Flipping in the Housing Market

February 9, 2017

Charles Ka Yui Leung and Chung-Yi Tse

We add arbitraging middlemen — investors who attempt to profit from buying low and selling high — to a canonical housing market search model. Flipping tends to take place in sluggish and tight, but not in moderate, markets. To follow is the possibility of multiple equilibria. In one equilibrium, most, if not all, transactions are intermediated, resulting in rapid turnover, a high vacancy rate, and high housing prices. In another equilibrium, few houses are bought and sold by middlemen. Turnover is slow, few houses are vacant, and prices are moderate. Moreover, flippers can enter and exit en masse in response to the smallest interest rate shock. The housing market can then be intrinsically unstable even when all flippers are akin to the arbitraging middlemen in classical finance theory. In speeding up turnover, the flipping that takes place in a sluggish and illiquid market tends to be socially beneficial. The flipping that takes place in a tight and liquid market can be wasteful as the efficiency gain from any faster turnover is unlikely to be large enough to offset the loss from more houses being left vacant in the hands of flippers. Based on our calibrated model, which matches several stylized facts of the U.S. housing market, we show that the housing price response to interest rate change is very non-linear, suggesting cautions to policy attempt to “stabilize” the housing market through monetary policy.

Interesting. The next question is then: can flippers trigger a bubble?

Learning Efficiency Shocks, Knowledge Capital and the Business Cycle: A Bayesian Evaluation

January 31, 2017

By Alok Johri and Muhebullah Karimzada

We incorporate shocks to the efficiency with which firms learn from production activity and accumulate knowledge into an otherwise standard real DSGE model with imperfect competition. Using real aggregate data and Bayesian inference techniques, we find that learning efficiency shocks are an important source of observed variation in the growth rate of aggregate output, investment, consumption and especially hours worked in post-war US data. The estimated shock processes suggest much less exogenous variation in preferences and total factor productivity are needed by our model to account for the joint dynamics of consumption and hours. This occurs because learning efficiency shocks induce shifts in labour demand uncorrelated with current TFP, a role usually played by preference shocks. At the same time, knowledge capital acts like an endogenous source of productivity variation in the model. Measures of model fit prefer the specification with learning efficiency shocks.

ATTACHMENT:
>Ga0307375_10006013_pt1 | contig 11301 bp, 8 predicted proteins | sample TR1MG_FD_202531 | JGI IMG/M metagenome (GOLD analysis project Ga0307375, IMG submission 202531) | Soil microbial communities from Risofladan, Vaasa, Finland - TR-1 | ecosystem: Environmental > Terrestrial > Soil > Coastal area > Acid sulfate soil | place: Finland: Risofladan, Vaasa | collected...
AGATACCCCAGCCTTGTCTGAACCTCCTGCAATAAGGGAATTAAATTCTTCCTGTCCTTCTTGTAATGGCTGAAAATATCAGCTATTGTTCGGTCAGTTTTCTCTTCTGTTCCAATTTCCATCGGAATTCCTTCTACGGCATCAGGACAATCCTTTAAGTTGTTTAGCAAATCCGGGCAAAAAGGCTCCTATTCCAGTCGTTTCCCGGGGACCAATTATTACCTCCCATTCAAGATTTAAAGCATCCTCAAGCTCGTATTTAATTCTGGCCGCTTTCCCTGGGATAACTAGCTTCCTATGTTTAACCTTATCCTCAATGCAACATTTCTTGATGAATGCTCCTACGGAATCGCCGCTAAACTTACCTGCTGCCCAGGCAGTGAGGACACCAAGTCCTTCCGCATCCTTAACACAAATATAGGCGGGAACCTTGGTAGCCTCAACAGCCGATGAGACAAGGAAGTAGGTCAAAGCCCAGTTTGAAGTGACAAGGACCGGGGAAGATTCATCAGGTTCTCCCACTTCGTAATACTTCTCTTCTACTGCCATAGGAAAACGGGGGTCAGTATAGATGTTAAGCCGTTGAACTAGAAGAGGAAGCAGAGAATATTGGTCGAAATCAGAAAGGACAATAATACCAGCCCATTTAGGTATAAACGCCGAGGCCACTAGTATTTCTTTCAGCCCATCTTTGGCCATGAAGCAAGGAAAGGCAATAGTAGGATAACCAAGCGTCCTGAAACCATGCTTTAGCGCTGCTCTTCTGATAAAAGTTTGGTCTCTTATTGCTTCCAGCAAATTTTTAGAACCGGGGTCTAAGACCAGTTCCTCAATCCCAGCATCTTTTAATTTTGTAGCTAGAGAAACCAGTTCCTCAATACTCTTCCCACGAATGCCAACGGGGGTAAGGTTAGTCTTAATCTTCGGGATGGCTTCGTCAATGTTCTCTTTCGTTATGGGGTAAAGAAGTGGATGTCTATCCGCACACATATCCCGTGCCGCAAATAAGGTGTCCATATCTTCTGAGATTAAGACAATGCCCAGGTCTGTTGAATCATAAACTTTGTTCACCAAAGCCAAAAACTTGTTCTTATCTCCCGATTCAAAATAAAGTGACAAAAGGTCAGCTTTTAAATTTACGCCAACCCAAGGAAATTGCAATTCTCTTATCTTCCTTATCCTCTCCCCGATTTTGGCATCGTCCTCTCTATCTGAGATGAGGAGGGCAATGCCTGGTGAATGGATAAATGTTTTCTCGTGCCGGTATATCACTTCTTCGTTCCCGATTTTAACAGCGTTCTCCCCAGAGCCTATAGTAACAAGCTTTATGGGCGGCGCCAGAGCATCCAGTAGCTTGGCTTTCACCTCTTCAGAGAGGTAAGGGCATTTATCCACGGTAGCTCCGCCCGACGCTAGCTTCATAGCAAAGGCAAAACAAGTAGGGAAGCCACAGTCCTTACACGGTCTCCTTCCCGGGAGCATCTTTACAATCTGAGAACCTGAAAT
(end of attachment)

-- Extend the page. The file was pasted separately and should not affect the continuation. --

Conceptually, I much prefer learning efficiency shocks to preference shocks, which have become a catch-all for anything that cannot be measured and which are as close to a black box as can be. Learning efficiency shocks have a much better defined theoretical story that can be tested.

Retirement Behavior in the U.S. and Europe

January 27, 2017

By Jochem de Bresser, Raquel Fonseca and Pierre-Carl Michaud

We develop a retirement model featuring various labor market exit routes: unemployment, disability, private and public pensions. The model allows for saving and uncertainty along several dimensions, including health and mortality. Individuals’ preferences are estimated on data from the U.S. and Europe using institutional variation across countries. We analyze the roles of preferences and institutions in explaining international heterogeneity in retirement behavior. Preliminary estimates suggest that a single set of preferences for individuals from the U.S., the Netherlands and Spain does not fit the data well. Were Europeans to have the same preferences as Americans, they would save less than they actually do. Furthermore, the Dutch and Spanish would work more hours than is observed in the data.

Interesting that the one-size-fits-all approach for preferences does not apply, at least in this case. I wonder how those differences in preferences can be explained. If this is not from an estimation issue (model miss-specification, for example), then what drives them? Tradition/history? Demographics? Anything else?